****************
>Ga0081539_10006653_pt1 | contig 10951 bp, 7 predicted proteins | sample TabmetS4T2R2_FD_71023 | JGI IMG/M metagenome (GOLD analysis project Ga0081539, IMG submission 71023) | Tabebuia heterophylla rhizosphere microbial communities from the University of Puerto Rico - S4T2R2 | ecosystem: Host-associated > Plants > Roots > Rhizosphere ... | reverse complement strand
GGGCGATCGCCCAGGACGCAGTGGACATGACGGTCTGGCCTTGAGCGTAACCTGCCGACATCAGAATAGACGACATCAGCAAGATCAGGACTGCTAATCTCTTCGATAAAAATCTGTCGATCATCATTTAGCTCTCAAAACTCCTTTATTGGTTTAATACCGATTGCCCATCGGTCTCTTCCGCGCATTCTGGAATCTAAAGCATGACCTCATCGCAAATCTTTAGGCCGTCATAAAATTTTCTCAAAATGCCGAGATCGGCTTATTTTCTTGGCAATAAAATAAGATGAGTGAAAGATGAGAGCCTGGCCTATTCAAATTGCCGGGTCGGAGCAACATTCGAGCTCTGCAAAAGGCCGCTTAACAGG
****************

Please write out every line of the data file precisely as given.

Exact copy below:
>Ga0081539_10006653_pt1 | contig 10951 bp, 7 predicted proteins | sample TabmetS4T2R2_FD_71023 | JGI IMG/M metagenome (GOLD analysis project Ga0081539, IMG submission 71023) | Tabebuia heterophylla rhizosphere microbial communities from the University of Puerto Rico - S4T2R2 | ecosystem: Host-associated > Plants > Roots > Rhizosphere ... | reverse complement strand
GGGCGATCGCCCAGGACGCAGTGGACATGACGGTCTGGCCTTGAGCGTAACCTGCCGACATCAGAATAGACGACATCAGCAAGATCAGGACTGCTAATCTCTTCGATAAAAATCTGTCGATCATCATTTAGCTCTCAAAACTCCTTTATTGGTTTAATACCGATTGCCCATCGGTCTCTTCCGCGCATTCTGGAATCTAAAGCATGACCTCATCGCAAATCTTTAGGCCGTCATAAAATTTTCTCAAAATGCCGAGATCGGCTTATTTTCTTGGCAATAAAATAAGATGAGTGAAAGATGAGAGCCTGGCCTATTCAAATTGCCGGGTCGGAGCAACATTCGAGCTCTGCAAAAGGCCGCTTAACAGG